BHCS2014 Clinical Physiology Instrumentation And Techniques


As the name suggests body composition is exactly what the body is made up of. Overall our bodies are made up of the same constituents like muscles, bones, tissues, organs and fat. The proportionate distribution of such constituents, most importantly the proportion of fat and lean mass present on an individual’s body is a determining factor for their health and wellbeing. Body composition has increasing become a topic of discussion in the fields of medicine, health and fitness. By keeping track of one’s body composition and interpreting them correctly one is able to build a healthier and happier lifestyle. Body composition has been established to be related to various diseases like diabetes, hyperlipidemia, coronary heart disease, hypertension, pulmonary disorders and so on (Schols, Broekhuizen, Weling-Scheepers and Wouters 2005). Considering the vast array of health problems associated with it is obvious that body composition has become a widespread evaluation method for practitioners.

Various methods have been developed over the years to measure the body composition with relevance to nutritional assessments. However no technique has been yet developed that can measure the body fat of an individual directly. % body fat can only be measured based on relationships between body fat and other parameters that are measureable directly (Heyward and Wagner 2004). All the prevalent methods correctly have certain advantages as well as disadvantages. Some degree of error can be observed in all the methods. Body compartments that need to be measured in a particular clinical condition must be determined beforehand in order to choose the correct method for measurement of body composition. Body compartments have been classified into a five level organizational model which provides a structural framework for studying body composition at different levels. The different levels of composition include Atomic, molecular, cellular, tissue-organ and whole body. At an atomic level body mass is composed of Hydrogen, Oxygen, Nitrogen, Calcium, Sodium, Potassium, Chlorine, Phosphorus, Calcium, Magnesium and Sulpher. The molecular level of composition can be modeled into different components that may include fat mass, total body water, total body protein, bone mineral, soft tissue mineral, carbohydrates, and fat free mass. At a cellular level the components are cells, extracellular fluid, extracellular solids and fat mass. Adipose tissue, skeletal muscles, bone, visceral organs and other tissues comprise of the tissue-level body composition model. Finally, the whole body model consists of head trunk and appendages (Lee and Gallagher 2008). The 2-compartment model that classifies body into fat mass and fat free mass are generally used to estimate body composition of adults. However, certain assumptions like the fat free mass comprise of water, protein and mineral plays an important role in determining the accuracy of the measurement. In case of infants the 2 compartment approach is not ideal as the fat free mass is changing with the growth of the infant. For accurate measurement in infants the 4 compartment model is being utilized which involves boy mass or weight, total body volume, total body water and bone material (Fields and Goran 2000).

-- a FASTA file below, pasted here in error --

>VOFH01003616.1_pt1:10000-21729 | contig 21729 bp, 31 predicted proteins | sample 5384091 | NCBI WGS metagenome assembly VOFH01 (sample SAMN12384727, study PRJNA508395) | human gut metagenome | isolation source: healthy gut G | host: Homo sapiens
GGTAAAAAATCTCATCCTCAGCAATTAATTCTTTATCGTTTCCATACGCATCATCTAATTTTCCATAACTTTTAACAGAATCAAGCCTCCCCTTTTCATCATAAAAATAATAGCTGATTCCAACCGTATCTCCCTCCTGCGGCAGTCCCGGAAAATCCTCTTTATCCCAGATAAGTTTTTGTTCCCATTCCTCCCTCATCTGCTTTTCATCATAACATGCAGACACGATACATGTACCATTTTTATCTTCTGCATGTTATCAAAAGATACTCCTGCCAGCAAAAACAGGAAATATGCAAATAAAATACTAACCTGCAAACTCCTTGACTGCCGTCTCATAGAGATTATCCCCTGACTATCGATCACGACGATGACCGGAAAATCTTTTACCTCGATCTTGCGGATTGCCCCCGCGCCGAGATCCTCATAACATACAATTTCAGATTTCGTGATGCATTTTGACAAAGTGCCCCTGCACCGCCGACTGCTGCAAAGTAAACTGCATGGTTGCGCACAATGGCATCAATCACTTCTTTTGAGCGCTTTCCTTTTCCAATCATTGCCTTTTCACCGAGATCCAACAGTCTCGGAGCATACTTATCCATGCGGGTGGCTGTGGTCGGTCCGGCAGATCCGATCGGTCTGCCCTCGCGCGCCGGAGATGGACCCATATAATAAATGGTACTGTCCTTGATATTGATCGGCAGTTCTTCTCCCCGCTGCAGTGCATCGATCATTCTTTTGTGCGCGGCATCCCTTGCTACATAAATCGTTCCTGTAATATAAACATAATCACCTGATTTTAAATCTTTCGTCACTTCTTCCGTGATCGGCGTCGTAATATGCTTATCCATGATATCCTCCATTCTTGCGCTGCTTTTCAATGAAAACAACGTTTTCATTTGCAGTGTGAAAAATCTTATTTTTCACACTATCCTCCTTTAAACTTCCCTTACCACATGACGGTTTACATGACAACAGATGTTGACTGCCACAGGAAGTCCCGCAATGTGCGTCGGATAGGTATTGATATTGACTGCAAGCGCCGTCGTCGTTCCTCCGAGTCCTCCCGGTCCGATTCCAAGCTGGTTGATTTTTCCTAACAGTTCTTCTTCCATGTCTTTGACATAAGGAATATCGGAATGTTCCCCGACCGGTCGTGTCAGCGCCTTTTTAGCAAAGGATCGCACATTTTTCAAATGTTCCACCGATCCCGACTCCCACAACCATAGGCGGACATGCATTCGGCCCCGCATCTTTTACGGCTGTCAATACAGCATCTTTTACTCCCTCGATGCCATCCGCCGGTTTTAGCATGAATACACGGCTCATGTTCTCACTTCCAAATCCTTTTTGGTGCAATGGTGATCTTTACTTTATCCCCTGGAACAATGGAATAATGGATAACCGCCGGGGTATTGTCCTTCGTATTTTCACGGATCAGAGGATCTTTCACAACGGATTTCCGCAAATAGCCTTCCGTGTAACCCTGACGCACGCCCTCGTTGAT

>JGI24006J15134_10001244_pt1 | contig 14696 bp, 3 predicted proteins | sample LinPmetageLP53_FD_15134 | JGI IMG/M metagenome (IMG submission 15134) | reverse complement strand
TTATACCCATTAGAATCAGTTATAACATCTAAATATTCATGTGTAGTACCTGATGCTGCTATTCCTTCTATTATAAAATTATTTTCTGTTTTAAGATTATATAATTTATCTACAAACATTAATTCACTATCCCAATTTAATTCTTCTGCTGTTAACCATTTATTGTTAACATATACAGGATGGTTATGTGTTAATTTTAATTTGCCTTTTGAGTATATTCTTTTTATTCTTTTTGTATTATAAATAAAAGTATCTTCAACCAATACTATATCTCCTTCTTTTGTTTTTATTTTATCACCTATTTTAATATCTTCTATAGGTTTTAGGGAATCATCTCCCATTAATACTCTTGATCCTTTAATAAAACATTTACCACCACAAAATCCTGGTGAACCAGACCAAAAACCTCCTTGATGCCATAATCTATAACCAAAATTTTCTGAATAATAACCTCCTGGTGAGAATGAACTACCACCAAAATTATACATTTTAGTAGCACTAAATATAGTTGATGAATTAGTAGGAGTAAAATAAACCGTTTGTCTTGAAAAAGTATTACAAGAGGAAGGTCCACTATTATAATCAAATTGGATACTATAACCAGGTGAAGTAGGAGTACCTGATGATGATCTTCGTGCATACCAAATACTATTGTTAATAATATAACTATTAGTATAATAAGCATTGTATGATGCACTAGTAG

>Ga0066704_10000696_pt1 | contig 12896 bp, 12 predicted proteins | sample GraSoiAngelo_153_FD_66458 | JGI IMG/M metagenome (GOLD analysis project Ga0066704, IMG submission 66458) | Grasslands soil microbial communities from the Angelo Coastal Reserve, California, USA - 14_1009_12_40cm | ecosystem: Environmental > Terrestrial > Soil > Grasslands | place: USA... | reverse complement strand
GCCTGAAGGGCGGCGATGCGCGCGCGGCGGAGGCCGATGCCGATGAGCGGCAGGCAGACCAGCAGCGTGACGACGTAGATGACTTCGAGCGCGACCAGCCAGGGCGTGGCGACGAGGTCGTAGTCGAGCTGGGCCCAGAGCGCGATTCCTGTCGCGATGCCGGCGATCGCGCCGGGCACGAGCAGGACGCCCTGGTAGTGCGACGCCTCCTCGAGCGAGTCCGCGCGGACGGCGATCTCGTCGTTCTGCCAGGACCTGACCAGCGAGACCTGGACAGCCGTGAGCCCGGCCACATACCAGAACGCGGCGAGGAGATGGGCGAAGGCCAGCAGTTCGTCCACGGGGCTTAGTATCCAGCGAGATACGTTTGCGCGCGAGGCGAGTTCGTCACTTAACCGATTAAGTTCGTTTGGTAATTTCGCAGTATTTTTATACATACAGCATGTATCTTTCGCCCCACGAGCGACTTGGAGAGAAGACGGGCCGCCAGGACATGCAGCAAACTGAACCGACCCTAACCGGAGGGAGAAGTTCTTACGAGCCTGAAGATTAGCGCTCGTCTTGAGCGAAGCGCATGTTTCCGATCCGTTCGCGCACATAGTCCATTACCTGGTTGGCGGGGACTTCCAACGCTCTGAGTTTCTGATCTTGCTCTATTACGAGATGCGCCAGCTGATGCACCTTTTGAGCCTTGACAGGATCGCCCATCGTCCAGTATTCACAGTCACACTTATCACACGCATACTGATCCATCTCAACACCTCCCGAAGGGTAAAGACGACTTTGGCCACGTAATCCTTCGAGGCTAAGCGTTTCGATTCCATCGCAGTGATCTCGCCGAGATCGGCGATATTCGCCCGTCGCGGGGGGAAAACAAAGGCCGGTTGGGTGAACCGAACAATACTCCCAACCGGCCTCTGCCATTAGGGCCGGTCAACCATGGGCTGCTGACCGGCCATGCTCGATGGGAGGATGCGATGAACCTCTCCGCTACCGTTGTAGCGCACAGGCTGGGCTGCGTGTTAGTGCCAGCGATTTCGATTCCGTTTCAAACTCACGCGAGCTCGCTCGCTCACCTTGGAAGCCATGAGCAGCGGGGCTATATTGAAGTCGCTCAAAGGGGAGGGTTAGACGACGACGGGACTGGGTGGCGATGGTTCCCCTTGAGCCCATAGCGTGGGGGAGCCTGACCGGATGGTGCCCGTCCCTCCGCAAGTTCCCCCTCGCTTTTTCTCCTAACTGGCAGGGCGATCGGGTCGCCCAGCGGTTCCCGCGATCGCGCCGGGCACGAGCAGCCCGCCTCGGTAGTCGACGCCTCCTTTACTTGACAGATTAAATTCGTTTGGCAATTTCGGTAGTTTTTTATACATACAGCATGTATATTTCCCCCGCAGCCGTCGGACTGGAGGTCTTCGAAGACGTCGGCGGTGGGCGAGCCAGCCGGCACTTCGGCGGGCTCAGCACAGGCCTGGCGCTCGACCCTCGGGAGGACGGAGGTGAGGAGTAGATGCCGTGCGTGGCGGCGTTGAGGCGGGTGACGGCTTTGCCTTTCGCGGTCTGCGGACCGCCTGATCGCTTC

There are several methods of measuring body composition of which our focus will be calculating body fat using anthropometric measurement and using bioelectrical impedance analysis. One of the most commonly used clinical assessment tool is Body Mass Index. It is measured by dividing an individual’s body weight in kilograms by height in meters squared. It provides an index that determines whether the weight of the individual is proportionate to his/her height giving an overall idea about their fitness. The major limitation of this process is it does not differentiate between fat free and fat mass of the body often leading to ambiguous results in case of athletes or people with higher lean mass (Garrouste-Orgeas et al. 2004). However, studies have still shown a clear correlation between elevated BMI and incidence of certain health issues. Individuals can be classified into underweight, normal, overweight and obese in terms of BMI.

Another commonly used method of measuring body composition is measurement of girths of the body. Various girth measurements such as waist, abdomen, hips and thighs provide estimates of body proportions and consequently body composition. The main limitation of this method is that it does not provide any insight regarding the fat and fat-free components of the body (Wier, Jackson, Ayers and Arenare 2006). Waist to hip ratio is often utilized in clinical scenarios to estimate obese people and the degree of obesity.

Skin fold measurements is a method used to measure % body fat in a person. It is a relatively cheap and noninvasive method that can fairly accurately provide an insight regarding the body fat percentage in an individual. The procedure of measurement must be accurately performed to get optimum results and trained professionals should be employed for that matter. Another important aspect is locating the site of measurement that can greatly influence the obtained results. While measuring skinfold certain precaution are necessary such as avoiding measurement after exercise as it can shift the body fluid causing error in measurements.